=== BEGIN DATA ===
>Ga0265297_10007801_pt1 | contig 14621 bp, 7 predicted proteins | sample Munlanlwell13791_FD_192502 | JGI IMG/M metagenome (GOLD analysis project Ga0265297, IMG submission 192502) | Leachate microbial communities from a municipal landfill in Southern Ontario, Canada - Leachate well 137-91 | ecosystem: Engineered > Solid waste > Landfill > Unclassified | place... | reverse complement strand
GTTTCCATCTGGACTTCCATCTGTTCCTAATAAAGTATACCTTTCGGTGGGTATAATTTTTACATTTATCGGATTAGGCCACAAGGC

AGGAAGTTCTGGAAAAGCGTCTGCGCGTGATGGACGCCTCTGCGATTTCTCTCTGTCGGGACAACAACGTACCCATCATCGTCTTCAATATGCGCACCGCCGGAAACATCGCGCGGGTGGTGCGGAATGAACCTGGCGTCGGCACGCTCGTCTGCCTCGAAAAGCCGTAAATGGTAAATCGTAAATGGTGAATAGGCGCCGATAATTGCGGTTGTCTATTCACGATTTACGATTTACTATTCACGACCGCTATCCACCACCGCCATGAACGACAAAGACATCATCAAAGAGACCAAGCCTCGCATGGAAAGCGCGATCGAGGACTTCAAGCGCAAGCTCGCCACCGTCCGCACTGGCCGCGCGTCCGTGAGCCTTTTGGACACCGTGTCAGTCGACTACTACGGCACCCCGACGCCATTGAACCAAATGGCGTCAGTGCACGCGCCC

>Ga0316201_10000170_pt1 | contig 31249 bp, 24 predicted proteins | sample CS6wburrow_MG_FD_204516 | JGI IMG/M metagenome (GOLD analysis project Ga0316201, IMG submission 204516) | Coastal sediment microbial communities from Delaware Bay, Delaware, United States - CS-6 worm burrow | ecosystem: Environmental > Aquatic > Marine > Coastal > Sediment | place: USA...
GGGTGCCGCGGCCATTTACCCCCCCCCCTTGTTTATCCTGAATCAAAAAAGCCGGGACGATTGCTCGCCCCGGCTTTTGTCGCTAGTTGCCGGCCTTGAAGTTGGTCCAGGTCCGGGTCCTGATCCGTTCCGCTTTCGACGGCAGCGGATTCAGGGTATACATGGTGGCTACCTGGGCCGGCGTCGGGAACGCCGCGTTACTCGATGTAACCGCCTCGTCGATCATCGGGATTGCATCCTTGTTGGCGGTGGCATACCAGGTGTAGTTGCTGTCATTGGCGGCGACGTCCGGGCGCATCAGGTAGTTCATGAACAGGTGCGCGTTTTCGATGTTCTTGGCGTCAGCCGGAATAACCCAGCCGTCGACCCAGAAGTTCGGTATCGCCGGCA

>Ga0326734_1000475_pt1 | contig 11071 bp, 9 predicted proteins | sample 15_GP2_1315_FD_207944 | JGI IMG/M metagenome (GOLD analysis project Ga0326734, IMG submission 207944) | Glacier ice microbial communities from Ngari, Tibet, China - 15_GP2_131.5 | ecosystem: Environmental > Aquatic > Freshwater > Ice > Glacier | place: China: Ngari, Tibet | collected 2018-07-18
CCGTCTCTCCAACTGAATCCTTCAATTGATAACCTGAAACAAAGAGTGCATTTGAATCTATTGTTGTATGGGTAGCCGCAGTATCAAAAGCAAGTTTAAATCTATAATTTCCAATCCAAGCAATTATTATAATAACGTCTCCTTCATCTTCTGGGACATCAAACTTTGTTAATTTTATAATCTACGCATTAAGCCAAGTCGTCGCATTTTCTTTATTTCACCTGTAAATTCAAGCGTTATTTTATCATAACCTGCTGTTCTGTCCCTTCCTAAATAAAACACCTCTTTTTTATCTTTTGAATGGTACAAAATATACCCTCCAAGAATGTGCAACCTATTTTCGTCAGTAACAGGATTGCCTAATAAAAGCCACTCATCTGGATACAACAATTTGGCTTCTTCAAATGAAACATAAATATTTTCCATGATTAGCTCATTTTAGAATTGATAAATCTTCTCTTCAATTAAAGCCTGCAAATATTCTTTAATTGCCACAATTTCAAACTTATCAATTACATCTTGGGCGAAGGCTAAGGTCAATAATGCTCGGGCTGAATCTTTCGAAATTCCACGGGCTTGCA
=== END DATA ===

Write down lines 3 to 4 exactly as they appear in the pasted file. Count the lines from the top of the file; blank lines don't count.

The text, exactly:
AGGAAGTTCTGGAAAAGCGTCTGCGCGTGATGGACGCCTCTGCGATTTCTCTCTGTCGGGACAACAACGTACCCATCATCGTCTTCAATATGCGCACCGCCGGAAACATCGCGCGGGTGGTGCGGAATGAACCTGGCGTCGGCACGCTCGTCTGCCTCGAAAAGCCGTAAATGGTAAATCGTAAATGGTGAATAGGCGCCGATAATTGCGGTTGTCTATTCACGATTTACGATTTACTATTCACGACCGCTATCCACCACCGCCATGAACGACAAAGACATCATCAAAGAGACCAAGCCTCGCATGGAAAGCGCGATCGAGGACTTCAAGCGCAAGCTCGCCACCGTCCGCACTGGCCGCGCGTCCGTGAGCCTTTTGGACACCGTGTCAGTCGACTACTACGGCACCCCGACGCCATTGAACCAAATGGCGTCAGTGCACGCGCCC

>Ga0316201_10000170_pt1 | contig 31249 bp, 24 predicted proteins | sample CS6wburrow_MG_FD_204516 | JGI IMG/M metagenome (GOLD analysis project Ga0316201, IMG submission 204516) | Coastal sediment microbial communities from Delaware Bay, Delaware, United States - CS-6 worm burrow | ecosystem: Environmental > Aquatic > Marine > Coastal > Sediment | place: USA...